What Keeps

C.D. Wright

We live on a hillsideclose to waterWe eat in darknessWe sleep in the coldestpart of the houseWe love in silenceWe keep our poetrylocked in a glass cabinetSome nights We stay uppassing it back andforthbetween usdrinking deep

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C.D. Wright (1949–2016), one of her generation’s most popular, formally restless, and influential poets, was recognized with scores of major awards including fellowships from the MacArthur, the Lila Wallace, the Lannan, and the Guggenheim foundations. She received a fellowship from the Foundation for Contemporary Arts which, after her death, honored her by launching a new award in her name. Wright was raised in the Ozarks and came to live with Forrest Gander in San Francisco, Eureka Springs, Dolores Hidalgo, Mexico, and Providence. She published sixteen collections of poetry and prose and served on the faculty at Brown University for decades. Her book One With Others won the National Book Critics Circle Award and the Lenore Marshall Poetry Prize. Reviewing Rising, Falling, Hovering, The New York Times noted: “C.D. Wright belongs to a school of exactly one.” Wright re-energized documentary poetics in English with major, book-length works such as One Big Self. She was an energetic advocate for other writers; she edited Lost Roads Publishers, a book press that published more than forty writers. A noted collaborator with other artists, Wright created a large-scale multi-media installation, “a walk-in book of Arkansas,” as a touring exhibition.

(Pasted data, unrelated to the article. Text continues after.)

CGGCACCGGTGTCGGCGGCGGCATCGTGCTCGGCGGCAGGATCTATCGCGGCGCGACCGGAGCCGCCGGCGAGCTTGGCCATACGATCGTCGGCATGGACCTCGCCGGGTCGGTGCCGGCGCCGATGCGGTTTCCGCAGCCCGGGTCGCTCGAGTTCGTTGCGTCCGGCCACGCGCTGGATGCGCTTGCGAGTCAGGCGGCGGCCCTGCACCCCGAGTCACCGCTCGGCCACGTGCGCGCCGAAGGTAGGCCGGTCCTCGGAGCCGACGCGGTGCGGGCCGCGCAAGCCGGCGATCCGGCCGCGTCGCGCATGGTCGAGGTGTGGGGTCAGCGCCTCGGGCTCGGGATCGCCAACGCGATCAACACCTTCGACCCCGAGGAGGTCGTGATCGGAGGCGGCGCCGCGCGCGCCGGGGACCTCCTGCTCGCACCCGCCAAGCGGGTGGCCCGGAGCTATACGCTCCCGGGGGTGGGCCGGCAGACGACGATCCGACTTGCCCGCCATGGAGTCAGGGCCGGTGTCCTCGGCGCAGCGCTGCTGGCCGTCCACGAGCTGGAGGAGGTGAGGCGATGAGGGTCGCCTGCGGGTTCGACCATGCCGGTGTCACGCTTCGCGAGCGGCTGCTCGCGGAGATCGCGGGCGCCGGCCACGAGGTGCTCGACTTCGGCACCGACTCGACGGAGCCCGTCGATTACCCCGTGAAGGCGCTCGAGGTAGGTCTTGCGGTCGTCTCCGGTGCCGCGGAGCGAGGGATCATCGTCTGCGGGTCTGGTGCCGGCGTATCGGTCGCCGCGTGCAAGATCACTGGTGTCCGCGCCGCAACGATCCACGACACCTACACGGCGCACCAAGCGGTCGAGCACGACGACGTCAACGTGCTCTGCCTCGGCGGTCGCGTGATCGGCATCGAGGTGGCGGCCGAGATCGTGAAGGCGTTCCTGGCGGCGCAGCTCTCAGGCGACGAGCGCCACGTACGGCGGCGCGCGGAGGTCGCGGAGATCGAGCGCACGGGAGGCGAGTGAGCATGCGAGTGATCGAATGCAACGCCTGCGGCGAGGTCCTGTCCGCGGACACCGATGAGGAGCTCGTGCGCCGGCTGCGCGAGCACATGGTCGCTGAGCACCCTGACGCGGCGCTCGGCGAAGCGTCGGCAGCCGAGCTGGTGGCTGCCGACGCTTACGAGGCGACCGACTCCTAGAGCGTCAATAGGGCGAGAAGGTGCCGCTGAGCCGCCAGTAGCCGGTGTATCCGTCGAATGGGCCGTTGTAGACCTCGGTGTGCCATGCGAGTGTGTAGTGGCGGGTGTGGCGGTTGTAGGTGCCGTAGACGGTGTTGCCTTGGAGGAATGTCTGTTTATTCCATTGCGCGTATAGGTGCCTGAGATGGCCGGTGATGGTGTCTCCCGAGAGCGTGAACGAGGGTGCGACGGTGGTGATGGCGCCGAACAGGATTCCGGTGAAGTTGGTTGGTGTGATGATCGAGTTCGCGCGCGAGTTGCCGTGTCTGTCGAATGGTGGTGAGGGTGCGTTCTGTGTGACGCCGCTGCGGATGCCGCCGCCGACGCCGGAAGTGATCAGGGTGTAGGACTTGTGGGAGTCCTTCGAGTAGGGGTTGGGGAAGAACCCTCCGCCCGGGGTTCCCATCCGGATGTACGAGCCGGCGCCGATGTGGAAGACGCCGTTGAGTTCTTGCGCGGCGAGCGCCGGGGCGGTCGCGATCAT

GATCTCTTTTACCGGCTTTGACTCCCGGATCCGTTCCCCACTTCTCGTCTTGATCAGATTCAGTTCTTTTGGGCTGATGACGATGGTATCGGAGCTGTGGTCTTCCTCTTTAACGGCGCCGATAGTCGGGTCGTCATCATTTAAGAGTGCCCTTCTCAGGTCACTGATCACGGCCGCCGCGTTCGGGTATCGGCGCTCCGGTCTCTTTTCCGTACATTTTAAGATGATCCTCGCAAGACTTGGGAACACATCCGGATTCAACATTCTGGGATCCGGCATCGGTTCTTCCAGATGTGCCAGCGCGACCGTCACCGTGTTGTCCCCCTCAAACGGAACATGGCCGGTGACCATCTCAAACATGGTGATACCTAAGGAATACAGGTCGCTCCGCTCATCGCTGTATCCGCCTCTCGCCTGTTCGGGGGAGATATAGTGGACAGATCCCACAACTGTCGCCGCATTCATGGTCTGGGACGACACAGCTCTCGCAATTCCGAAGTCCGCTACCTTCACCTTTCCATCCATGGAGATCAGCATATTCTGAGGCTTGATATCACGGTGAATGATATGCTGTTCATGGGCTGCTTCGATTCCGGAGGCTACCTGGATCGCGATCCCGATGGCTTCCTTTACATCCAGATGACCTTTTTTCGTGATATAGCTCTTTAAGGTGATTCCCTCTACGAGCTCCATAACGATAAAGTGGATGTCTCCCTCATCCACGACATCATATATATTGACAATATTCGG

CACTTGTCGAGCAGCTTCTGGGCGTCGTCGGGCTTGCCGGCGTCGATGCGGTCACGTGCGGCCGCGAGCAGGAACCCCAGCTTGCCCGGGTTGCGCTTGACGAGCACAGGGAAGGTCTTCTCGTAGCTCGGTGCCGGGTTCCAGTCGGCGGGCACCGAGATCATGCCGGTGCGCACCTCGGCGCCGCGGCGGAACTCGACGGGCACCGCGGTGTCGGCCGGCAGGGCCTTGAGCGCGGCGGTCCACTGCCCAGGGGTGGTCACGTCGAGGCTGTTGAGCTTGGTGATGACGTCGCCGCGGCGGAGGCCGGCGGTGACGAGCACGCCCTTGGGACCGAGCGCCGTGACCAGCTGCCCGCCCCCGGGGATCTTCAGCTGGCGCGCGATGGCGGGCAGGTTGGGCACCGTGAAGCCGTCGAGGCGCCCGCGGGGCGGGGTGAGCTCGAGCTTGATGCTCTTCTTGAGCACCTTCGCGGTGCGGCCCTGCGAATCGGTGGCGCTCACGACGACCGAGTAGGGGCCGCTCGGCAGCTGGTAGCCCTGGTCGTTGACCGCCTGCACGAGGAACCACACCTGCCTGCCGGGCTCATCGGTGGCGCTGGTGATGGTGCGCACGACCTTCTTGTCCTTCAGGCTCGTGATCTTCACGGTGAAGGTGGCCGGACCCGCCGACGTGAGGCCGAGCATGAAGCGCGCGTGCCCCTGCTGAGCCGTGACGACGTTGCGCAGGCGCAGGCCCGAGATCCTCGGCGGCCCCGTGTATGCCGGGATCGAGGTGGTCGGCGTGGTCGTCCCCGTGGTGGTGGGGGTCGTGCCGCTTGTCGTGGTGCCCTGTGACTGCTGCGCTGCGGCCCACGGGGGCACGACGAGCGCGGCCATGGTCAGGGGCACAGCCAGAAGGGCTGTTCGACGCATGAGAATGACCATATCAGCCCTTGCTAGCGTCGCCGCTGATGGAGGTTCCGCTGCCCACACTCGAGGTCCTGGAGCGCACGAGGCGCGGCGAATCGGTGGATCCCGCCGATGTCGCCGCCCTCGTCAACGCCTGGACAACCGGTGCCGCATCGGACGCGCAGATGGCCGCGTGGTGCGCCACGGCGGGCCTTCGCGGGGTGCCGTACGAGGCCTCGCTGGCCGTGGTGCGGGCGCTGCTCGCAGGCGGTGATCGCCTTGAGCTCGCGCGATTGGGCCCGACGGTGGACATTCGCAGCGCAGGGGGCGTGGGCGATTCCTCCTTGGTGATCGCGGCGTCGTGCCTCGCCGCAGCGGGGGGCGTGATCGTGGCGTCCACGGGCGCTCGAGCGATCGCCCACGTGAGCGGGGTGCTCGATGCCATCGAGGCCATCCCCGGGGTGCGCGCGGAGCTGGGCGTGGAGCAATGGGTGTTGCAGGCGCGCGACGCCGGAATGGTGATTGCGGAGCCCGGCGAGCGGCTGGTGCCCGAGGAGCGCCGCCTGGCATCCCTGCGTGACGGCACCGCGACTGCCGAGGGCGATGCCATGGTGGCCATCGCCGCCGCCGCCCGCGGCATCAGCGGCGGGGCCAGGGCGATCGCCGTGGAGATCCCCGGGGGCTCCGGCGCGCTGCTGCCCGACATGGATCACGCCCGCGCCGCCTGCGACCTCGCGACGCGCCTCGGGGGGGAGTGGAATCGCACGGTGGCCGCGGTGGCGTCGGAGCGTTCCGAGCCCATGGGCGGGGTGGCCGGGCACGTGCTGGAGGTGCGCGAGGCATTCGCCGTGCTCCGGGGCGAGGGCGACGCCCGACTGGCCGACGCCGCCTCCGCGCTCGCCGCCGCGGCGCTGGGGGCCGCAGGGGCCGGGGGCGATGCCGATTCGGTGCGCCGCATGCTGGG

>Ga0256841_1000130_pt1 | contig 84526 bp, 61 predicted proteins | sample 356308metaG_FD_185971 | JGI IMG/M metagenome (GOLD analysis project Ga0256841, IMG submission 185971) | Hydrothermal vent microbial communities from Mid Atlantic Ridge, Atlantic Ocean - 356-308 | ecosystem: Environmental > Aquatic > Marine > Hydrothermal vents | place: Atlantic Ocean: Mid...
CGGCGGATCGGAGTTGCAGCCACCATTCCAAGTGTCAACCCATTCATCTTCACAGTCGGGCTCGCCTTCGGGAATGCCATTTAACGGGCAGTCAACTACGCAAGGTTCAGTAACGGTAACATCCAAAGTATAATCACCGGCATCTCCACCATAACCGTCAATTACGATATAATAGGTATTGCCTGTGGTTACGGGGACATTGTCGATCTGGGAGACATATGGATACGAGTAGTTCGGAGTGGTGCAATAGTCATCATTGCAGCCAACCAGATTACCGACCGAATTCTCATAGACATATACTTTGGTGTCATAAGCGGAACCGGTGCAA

Port Townsend, Washington

Steal Away presents C.D. Wright’s best lyrics, narratives, prose poems, and odes with new "retablos" and a bracing vigil on incarceration. Long admired as a fearless poet writing authentically erotic verse, Wright—with her Southern accent and cinematic eye—couples strangeness with uncanny accuracy to create poems that "offer a once-and-for-all thing, opaque and revelatory, ceaselessly burning."

"Wright has found a way to wed fragments of an iconic America to a luminously strange idiom, eerie as a tin whistle."
The New Yorker

"Wright shrinks back from nothing."
Voice Literary Supplement

"C.D. Wright is a devastating visionary. She writes in light. She sets language on fire."
American Letters

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